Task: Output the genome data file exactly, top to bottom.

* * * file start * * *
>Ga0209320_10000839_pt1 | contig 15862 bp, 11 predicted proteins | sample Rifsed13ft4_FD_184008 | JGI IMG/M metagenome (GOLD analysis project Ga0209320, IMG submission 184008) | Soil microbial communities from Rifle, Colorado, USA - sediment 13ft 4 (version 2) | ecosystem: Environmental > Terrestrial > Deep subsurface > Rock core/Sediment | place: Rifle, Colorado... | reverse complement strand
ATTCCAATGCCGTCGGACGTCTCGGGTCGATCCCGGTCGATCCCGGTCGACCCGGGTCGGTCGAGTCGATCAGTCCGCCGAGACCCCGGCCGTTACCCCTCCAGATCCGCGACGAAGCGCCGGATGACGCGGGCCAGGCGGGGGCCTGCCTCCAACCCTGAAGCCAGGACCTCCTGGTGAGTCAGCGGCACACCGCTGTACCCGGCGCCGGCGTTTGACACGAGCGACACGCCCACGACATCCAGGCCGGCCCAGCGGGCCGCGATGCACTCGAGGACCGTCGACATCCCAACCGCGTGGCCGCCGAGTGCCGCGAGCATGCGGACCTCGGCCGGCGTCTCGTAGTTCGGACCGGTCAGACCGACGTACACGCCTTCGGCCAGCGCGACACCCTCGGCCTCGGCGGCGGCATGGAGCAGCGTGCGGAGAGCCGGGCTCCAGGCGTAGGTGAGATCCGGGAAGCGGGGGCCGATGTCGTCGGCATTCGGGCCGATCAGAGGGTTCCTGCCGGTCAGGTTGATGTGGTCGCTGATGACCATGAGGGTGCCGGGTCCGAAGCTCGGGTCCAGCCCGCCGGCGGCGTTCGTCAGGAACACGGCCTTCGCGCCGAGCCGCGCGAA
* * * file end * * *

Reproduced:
>Ga0209320_10000839_pt1 | contig 15862 bp, 11 predicted proteins | sample Rifsed13ft4_FD_184008 | JGI IMG/M metagenome (GOLD analysis project Ga0209320, IMG submission 184008) | Soil microbial communities from Rifle, Colorado, USA - sediment 13ft 4 (version 2) | ecosystem: Environmental > Terrestrial > Deep subsurface > Rock core/Sediment | place: Rifle, Colorado... | reverse complement strand
ATTCCAATGCCGTCGGACGTCTCGGGTCGATCCCGGTCGATCCCGGTCGACCCGGGTCGGTCGAGTCGATCAGTCCGCCGAGACCCCGGCCGTTACCCCTCCAGATCCGCGACGAAGCGCCGGATGACGCGGGCCAGGCGGGGGCCTGCCTCCAACCCTGAAGCCAGGACCTCCTGGTGAGTCAGCGGCACACCGCTGTACCCGGCGCCGGCGTTTGACACGAGCGACACGCCCACGACATCCAGGCCGGCCCAGCGGGCCGCGATGCACTCGAGGACCGTCGACATCCCAACCGCGTGGCCGCCGAGTGCCGCGAGCATGCGGACCTCGGCCGGCGTCTCGTAGTTCGGACCGGTCAGACCGACGTACACGCCTTCGGCCAGCGCGACACCCTCGGCCTCGGCGGCGGCATGGAGCAGCGTGCGGAGAGCCGGGCTCCAGGCGTAGGTGAGATCCGGGAAGCGGGGGCCGATGTCGTCGGCATTCGGGCCGATCAGAGGGTTCCTGCCGGTCAGGTTGATGTGGTCGCTGATGACCATGAGGGTGCCGGGTCCGAAGCTCGGGTCCAGCCCGCCGGCGGCGTTCGTCAGGAACACGGCCTTCGCGCCGAGCCGCGCGAA